## The moving needle problem

November 22, 2010

First, let’s clarify that this post has nothing to do with the Kakeya conjecture (except for the word ‘needle’ in it). Anyways, I was asked the following question via an e-mail from Charles this summer: (It turns out that the question was invented by Jonathan King and then communicated to Morris Hirsch and that’s where Charles heard about it from) In any case, I find the problem quite cute:

Problem: Given a smoothly embedded copy of $\mathbb{R}$ in $\mathbb{R}^3$ containing $\{ (x,0,0) \ | \ x \in (-\infty,-C] \cup [C, \infty) \}$. Is it always possible to continuously slide a unit length needle lying on the ray $(-\infty, -C]$ to the ray $[C, \infty)$, while keeping the head and tail of the needle on the curve throughout the process?

i.e. the curve is straight once it passes the point $(-C, 0)$ and $(C,0)$, but can be bad between the two points:

We are interested in sliding the needle from the neigative $x$-axis to the positive $x$-axis:

Exercise: Try a few examples! It’s quite amusing to see that sometimes both ends of the needle needs to go back and forth along the curve many times, yet it always seem to get through.

One should note that this is not possible if we just require the curve to be eventually straight and goes to infinity at both ends. As we can see on a simple ‘hair clip’ curve:

The curve consists of two parallel rays of distance $<1$ apart, connected with a semicircle. A unit needle can never get from one ray to the other since the needle would have to rotate $180$ degrees and hence it has to be vertical at some point in the process, but no two points on the curve has vertical distance $1$.

After some thought, I think I can show for each given curve, 'generic' needle length can pass through:

Claim: For any $C^2$ embedding as above, there is a full measure and dense $G_\delta$ set $\mathcal{L} \subseteq \mathbb{R}$ of lengths where the needle of any length $L \in \mathcal{L}$ can slide through the curve.

Proof: Let $\gamma: \mathbb{R} \rightarrow \mathbb{R}^3$ be a smooth parametrization of the curve s.t. $\gamma(t) = t$ for $t \in (-\infty, -C] \cup [C, \infty)$.

Define $\varphi: \mathbb{R}^2 \rightarrow \mathbb{R}$ where $\varphi: (s, t) \mapsto d(\gamma(s), \gamma(t))$.

Hence $\varphi$ vanishes on the diagonal and takes positive value everywhere else.
Since $\gamma(t) = t$ for $t \notin (-C, C)$, hence $\varphi(s,t)=|s-t|$ for $|s|, |t|>C$. $\varphi^{-1}(L)$ contains four rays $\{ |s-t| = L \ | \ s, t \notin (-C, C) \}$:

Observation: a needle of length $L$ can slide through the curve iff there is a continuous path in the level set $\varphi(p) = L$ connecting the two rays above the diagonal. (This is merely projection onto the $x$ and $larex y$-axis.)

We also have $\varphi$ is $C^2$ other than on the diagonal. (It behaves like the absolute value function near the diagonal). By Sard’s theorem, since $\varphi$ is $C^2$ on $\{s < t\}$, the set of critical values is both measure $0$ and first category.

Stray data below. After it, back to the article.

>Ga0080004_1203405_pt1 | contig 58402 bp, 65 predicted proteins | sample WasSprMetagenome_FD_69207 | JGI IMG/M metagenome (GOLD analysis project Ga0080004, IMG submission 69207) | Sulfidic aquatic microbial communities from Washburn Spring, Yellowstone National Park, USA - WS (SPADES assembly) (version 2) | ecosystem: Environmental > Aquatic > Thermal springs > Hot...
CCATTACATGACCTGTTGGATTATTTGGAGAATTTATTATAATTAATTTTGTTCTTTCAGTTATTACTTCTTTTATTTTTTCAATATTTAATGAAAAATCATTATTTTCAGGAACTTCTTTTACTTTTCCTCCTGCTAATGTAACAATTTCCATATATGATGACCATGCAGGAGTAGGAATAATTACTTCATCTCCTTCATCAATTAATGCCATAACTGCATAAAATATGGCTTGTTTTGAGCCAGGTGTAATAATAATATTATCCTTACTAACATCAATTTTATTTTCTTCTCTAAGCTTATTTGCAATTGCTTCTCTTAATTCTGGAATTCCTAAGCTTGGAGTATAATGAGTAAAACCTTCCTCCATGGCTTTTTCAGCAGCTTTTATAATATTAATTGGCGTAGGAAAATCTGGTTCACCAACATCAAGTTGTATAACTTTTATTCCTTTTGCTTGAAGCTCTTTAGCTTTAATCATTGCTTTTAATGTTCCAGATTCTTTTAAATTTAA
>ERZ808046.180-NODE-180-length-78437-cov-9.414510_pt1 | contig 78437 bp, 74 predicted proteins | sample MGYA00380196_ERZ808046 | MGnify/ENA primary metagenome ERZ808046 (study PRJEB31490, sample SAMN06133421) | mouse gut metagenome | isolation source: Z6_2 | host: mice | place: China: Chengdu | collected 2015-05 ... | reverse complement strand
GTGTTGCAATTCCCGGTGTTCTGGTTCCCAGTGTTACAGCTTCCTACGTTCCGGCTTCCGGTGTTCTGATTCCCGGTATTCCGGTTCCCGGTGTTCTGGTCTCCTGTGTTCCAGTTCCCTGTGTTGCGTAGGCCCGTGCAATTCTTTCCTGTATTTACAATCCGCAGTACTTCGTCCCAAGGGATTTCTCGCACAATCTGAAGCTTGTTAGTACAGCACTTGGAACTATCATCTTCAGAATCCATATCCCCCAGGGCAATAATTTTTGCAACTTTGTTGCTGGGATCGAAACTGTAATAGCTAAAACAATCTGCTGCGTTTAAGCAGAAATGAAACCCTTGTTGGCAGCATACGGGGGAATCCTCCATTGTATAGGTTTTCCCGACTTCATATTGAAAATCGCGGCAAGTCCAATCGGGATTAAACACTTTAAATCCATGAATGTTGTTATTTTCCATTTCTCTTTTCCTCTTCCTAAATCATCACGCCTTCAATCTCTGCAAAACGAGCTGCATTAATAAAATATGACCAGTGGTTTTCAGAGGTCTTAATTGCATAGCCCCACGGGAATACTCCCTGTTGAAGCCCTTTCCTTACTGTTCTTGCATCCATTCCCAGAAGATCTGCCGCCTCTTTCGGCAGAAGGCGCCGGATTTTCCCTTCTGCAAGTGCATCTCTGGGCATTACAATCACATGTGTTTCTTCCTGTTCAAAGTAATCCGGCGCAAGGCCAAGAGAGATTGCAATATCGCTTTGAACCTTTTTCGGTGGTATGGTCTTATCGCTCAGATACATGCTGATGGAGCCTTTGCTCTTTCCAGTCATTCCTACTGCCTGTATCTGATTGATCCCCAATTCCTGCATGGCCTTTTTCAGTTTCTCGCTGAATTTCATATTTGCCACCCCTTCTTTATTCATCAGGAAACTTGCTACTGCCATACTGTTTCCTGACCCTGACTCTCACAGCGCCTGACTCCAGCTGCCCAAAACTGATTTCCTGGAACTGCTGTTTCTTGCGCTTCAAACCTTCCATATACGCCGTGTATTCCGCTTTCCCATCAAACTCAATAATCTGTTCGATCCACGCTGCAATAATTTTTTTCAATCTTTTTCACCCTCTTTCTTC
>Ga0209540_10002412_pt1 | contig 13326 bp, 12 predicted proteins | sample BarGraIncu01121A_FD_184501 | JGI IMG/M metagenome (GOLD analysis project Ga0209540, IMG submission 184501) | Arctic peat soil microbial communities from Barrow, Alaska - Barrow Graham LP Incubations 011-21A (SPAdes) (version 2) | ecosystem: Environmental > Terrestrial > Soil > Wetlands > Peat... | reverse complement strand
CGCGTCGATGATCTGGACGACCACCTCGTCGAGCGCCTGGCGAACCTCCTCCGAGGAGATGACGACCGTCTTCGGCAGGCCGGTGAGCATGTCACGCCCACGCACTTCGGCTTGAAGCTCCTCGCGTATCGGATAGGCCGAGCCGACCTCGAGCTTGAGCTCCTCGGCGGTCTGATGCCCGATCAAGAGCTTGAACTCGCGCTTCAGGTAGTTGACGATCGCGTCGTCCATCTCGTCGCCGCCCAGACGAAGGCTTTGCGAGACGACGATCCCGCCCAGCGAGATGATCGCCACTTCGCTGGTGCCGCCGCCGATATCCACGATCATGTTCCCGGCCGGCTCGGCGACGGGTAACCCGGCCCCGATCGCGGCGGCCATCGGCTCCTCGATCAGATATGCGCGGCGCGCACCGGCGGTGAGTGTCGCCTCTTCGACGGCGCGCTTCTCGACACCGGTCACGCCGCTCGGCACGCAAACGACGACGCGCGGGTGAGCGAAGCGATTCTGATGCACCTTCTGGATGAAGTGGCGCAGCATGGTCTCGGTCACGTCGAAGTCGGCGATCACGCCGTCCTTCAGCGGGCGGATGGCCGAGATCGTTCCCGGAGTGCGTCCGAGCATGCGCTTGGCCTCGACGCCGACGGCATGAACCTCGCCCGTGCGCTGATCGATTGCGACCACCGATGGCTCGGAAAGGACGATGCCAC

Let $\mathcal{L}$ be the set of regular values of $\varphi$. For any $L \in \mathcal{L}$, by implicit function theorem, the level set $\varphi^{-1}(L)$ is a $C^2$ sub-manifold.

Since the arc $\gamma([-C, C])$ is compact, we can find large $R$ where $\gamma([-C, C]) \subseteq B(\bar{0}, R)$.

Hence for $|t| > R + L$ and $s \in [-C, C]$, we have

$\varphi (s, t) = d(\gamma(s), \gamma(t)) > d(\gamma(t), B(\bar{0}, R)) > L$

The same holds with $|s| > R + L$ and $t \in [-C, C]$

i.e. $\varphi$ takes value $>L$ in the shaded region below:

Hence for $L \in \mathcal{L}$, $\varphi^{-1}(L) \cap \{x \leq y\}$ is a $1$ dimensional sub-manifold, outside a bounded region it contains only two rays. We also know that the level set is bounded away from the diagonal since $\varphi$ vanishes on the diagonal. By an non-ending arc argument, one connected component of $\varphi^{-1}(L)$ must be a curve connecting the end points of the two rays. Establishes the claim.

Remarks: This problem happens to come up at the very end (questio/answer part) of Charles’s talk in the midwest dynamics conference last month (where he talked about our joint work about funnel sections). A couple weeks later Michal Misiurewicz e-mailed us a counter-example when the curve is not smooth (only continuous).

Initially I tried to use the above argument to get the length $1$ needle. Everything works fine until a point where one has a continuum in the level set connecting the end-points of the two rays. We want the continuum to be path connected. I got stuck on that. In the continuous curve case, Michal’s counter-example corresponds to the continuum containing a $\sin(1/x)$ curve, hence is not path connected.

I believe such thing cannot happen for smooth. The hope would be that the length $1$ needle can slide through any $C^2$ (or $C^1$) curve. (Note that once the length $1$ needle can pass through, then all length can pass through just by rescaling the curve.) In any case, still trying…